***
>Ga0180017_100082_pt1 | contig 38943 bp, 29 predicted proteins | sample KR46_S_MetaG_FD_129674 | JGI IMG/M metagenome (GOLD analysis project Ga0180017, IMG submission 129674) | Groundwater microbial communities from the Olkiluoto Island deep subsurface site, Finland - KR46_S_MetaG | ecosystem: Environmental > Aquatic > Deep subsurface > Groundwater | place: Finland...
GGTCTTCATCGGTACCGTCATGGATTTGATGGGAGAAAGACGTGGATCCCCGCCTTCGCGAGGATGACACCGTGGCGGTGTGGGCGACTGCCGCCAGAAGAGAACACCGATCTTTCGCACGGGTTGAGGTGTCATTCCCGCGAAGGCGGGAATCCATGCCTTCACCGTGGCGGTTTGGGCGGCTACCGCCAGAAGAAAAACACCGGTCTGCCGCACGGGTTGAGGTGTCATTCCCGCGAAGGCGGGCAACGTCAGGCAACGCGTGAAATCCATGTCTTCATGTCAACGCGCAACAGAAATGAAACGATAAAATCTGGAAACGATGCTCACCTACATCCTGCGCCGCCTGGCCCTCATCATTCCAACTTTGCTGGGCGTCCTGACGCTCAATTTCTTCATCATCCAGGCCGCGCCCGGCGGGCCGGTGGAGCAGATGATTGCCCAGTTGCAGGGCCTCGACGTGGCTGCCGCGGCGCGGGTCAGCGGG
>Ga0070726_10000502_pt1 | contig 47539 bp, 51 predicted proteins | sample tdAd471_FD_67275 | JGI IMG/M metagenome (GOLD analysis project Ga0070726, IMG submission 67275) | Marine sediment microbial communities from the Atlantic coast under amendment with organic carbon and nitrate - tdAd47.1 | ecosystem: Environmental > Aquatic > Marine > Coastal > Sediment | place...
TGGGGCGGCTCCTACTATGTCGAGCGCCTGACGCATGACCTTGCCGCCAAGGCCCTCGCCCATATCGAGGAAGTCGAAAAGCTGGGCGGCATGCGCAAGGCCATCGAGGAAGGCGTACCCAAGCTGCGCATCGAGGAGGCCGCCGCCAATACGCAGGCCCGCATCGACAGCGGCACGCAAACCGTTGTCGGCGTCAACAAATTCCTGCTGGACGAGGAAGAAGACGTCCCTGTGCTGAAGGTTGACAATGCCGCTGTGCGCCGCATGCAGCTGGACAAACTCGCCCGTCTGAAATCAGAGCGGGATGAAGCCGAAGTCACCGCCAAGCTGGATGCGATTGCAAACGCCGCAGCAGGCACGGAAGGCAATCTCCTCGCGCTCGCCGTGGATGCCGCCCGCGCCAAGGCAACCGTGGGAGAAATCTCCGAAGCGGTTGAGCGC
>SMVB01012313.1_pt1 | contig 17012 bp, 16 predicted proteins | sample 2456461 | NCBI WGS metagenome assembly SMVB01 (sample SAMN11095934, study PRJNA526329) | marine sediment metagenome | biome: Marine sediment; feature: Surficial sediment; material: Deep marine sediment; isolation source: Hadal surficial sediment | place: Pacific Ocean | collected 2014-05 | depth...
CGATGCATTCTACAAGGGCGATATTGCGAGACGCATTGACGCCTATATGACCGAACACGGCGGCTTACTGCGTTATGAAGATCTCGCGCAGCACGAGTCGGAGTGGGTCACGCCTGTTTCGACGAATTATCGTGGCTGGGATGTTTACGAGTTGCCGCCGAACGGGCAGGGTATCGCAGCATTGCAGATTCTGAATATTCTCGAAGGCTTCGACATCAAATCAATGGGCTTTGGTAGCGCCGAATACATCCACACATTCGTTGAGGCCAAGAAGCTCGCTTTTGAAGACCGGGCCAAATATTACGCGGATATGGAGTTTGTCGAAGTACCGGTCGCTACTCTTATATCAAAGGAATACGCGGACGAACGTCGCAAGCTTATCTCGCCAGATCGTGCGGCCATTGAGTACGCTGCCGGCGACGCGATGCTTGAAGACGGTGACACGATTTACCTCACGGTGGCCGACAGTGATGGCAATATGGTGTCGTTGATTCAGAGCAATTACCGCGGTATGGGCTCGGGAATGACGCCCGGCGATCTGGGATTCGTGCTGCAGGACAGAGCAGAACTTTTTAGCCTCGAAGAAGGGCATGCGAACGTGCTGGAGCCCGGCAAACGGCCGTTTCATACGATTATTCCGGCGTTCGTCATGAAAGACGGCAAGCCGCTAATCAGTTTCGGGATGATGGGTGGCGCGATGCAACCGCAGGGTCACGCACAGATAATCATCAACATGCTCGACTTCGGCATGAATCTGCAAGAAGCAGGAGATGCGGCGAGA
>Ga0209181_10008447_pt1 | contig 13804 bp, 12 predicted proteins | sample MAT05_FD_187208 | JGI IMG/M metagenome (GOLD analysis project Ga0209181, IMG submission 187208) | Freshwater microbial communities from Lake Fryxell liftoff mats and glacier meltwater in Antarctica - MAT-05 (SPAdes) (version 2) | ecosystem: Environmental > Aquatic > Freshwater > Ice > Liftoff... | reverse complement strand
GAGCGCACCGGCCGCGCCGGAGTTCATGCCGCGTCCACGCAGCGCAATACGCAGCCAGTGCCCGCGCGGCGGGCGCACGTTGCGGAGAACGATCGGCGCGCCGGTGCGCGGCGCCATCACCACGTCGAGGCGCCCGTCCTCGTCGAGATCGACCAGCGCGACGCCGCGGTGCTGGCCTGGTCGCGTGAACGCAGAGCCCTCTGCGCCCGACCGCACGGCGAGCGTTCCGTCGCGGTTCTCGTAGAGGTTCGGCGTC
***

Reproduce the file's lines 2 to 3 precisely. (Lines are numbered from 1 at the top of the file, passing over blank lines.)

GGTCTTCATCGGTACCGTCATGGATTTGATGGGAGAAAGACGTGGATCCCCGCCTTCGCGAGGATGACACCGTGGCGGTGTGGGCGACTGCCGCCAGAAGAGAACACCGATCTTTCGCACGGGTTGAGGTGTCATTCCCGCGAAGGCGGGAATCCATGCCTTCACCGTGGCGGTTTGGGCGGCTACCGCCAGAAGAAAAACACCGGTCTGCCGCACGGGTTGAGGTGTCATTCCCGCGAAGGCGGGCAACGTCAGGCAACGCGTGAAATCCATGTCTTCATGTCAACGCGCAACAGAAATGAAACGATAAAATCTGGAAACGATGCTCACCTACATCCTGCGCCGCCTGGCCCTCATCATTCCAACTTTGCTGGGCGTCCTGACGCTCAATTTCTTCATCATCCAGGCCGCGCCCGGCGGGCCGGTGGAGCAGATGATTGCCCAGTTGCAGGGCCTCGACGTGGCTGCCGCGGCGCGGGTCAGCGGG
>Ga0070726_10000502_pt1 | contig 47539 bp, 51 predicted proteins | sample tdAd471_FD_67275 | JGI IMG/M metagenome (GOLD analysis project Ga0070726, IMG submission 67275) | Marine sediment microbial communities from the Atlantic coast under amendment with organic carbon and nitrate - tdAd47.1 | ecosystem: Environmental > Aquatic > Marine > Coastal > Sediment | place...